Feeling safe

As a child I had a right to feel safe and secure. Children and adults alike all have a right to feel safe. It is the responsibility of parents and family members to create and make sure we’re in an emotional and physical safe environment, but not all parents have the know how or capacity to fulfill that responsibility.

But safety isn’t just someone protecting us physically from harm, making sure we have a roof over our head, or feeding us, safety also means protecting us emotionally, psychologically and spiritually, which are inherent to us as human beings.

Not feeling safe, opens us up to wounds in the psyche. It is a wound that is often repressed by us as adults, but its impacts are far reaching and profound. As a child, through my experiences and around my disability, I lived my life without questioning what everything meant.

I’m not sure we’re mature enough to understand how to question what we go through. And that’s fine if you come through your childhood pretty much unscathed, but the realities for most of us are, that we don’t. I was no exception.

But for us to feel safe, for us to grow emotionally, independently and spiritually, we must start to work with our inner child, doing some ‘inner work’ on ourselves. You can start by getting yourself into a reflective space, and learning to reflect on your childhood through the early years.

Ask yourself the questions, how did you feel as a child; did you feel safe, loved and wanted; did you have a sense of belonging in your family? were you encouraged to be you? What is your current relationship with your inner child now?

Not everyone will understand the correlation between their inner child and how they function in their adult years. But our behaviour, our neuroses and aversions, can be explored by us communicating with our inner child.

The inner child lives within our psyche. When our inner child feels comforted, when all is well with our inner child, we will feel inspired and safe.


30 Mar, 2020

4 thoughts on “Feeling safe

  1. I half-jokingly say that my inner child is frozen in carbonite, but in a lot of ways that is true. Nobody seemed to worry about how we were feeling as kids, so we did what we had to do to survive.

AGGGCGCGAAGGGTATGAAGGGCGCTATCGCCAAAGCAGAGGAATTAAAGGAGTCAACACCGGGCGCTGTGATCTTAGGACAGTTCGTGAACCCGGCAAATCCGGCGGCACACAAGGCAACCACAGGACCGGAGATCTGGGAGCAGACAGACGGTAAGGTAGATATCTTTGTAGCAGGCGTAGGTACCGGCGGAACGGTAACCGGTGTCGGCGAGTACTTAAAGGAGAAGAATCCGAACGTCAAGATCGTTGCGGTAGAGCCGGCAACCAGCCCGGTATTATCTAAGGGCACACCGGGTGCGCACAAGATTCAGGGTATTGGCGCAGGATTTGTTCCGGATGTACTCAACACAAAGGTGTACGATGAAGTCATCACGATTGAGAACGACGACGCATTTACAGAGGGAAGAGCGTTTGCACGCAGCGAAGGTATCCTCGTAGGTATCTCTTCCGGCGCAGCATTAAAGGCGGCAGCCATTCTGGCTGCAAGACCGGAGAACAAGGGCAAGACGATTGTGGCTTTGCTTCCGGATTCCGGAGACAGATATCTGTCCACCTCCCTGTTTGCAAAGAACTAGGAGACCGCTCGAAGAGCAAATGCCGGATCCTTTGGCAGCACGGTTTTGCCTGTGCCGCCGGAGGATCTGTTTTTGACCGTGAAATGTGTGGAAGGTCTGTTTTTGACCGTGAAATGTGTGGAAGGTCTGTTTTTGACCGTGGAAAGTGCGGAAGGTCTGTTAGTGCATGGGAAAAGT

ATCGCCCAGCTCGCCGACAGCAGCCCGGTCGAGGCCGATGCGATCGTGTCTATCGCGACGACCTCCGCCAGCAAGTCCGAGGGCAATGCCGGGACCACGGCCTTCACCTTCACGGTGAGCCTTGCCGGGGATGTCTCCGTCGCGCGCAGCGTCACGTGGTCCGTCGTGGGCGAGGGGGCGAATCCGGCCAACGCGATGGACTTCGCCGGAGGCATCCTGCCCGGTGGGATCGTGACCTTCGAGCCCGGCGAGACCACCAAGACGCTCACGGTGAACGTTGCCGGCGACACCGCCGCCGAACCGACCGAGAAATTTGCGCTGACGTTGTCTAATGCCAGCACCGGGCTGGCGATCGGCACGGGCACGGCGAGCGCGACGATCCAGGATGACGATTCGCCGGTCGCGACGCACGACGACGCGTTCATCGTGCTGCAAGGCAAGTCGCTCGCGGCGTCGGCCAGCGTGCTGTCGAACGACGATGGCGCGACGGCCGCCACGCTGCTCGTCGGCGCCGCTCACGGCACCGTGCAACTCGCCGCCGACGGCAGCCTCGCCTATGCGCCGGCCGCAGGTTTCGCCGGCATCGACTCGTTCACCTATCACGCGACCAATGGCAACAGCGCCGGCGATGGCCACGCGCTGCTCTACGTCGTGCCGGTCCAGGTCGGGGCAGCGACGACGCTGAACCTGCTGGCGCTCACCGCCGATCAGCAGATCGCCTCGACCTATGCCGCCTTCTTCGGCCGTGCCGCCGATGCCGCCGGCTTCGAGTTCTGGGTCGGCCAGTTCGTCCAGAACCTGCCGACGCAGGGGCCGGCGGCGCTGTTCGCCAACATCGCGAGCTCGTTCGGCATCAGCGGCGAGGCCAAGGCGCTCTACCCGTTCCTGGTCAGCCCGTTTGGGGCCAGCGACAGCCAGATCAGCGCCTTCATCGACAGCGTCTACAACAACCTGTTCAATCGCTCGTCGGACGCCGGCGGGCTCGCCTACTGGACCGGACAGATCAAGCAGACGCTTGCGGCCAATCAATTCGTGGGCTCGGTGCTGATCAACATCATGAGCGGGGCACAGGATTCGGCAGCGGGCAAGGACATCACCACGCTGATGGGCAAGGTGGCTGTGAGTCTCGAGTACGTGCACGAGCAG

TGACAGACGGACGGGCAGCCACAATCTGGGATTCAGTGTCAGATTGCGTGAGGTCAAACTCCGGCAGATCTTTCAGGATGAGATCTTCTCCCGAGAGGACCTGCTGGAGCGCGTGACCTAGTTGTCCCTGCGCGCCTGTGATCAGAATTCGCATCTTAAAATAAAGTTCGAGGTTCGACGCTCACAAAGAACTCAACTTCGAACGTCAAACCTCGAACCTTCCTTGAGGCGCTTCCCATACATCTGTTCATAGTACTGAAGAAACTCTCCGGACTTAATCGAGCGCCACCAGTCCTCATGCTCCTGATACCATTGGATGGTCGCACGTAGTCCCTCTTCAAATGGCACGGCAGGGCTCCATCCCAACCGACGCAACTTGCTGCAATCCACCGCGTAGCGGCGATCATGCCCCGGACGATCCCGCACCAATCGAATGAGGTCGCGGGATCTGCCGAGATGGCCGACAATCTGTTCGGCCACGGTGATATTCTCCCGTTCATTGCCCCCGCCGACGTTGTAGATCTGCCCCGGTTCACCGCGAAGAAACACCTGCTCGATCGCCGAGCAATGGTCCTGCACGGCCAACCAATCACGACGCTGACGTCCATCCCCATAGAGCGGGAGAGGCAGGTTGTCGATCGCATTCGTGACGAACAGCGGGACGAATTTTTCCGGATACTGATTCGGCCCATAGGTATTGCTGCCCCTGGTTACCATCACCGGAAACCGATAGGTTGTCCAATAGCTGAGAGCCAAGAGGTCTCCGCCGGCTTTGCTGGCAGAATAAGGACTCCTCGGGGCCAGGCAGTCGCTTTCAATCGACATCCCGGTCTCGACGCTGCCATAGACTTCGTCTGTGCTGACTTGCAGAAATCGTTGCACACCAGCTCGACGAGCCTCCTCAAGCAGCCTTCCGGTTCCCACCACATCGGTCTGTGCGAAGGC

I’m sure that’s why I get so annoyed when people whine at times about how tough their childhood was, when they don’t have a clue as to how horrible it could have been.

    We never felt safe and nobody really had our backs so we’ll never know what we could have done or accomplished if things had have been different.

    I need to work on taking care of my inner child and letting him out to play once in a while, no matter what people think.

    1. Thanks Randy. Yes, it doesn’t matter what people think. What’s important is what you think.

      You may not know what you might have accomplished if things had have been different for you as a child, but I believe that as the adult you can start to build on your life and make new changes.

      You talk about your inner child and I think that important. Talk to your ‘inner child’ Randy so you can explore how your young self felt.

      We may grow and mature as adults, but the issues we have will always continue to be issues if we don’t deal with them.

      We may feel emotionally less safe in those times.

  2. Did I feel safe, loved and wanted as a child? No, I didn’t feel anything I just got on with things away from my family, which I knew to be dysfunctional.

    I spent as much time as possible away from the house doing whatever I wanted to do, with whomever. I grew up independently pretty quickly without needing emotional support, which is just as well as there wasn’t any to have.

    1. Thanks. Yes, a generation on and parenting has changed. That said, with work on ourselves I believe we can change some of our early emotions.

      I do think it is important that no matter the upbringing, as parents we don’t allow the mistakes of our parents to repeat with our own children.

Leave a Reply

Your email address will not be published. Required fields are marked *

This site uses Akismet to reduce spam. Learn how your comment data is processed.

*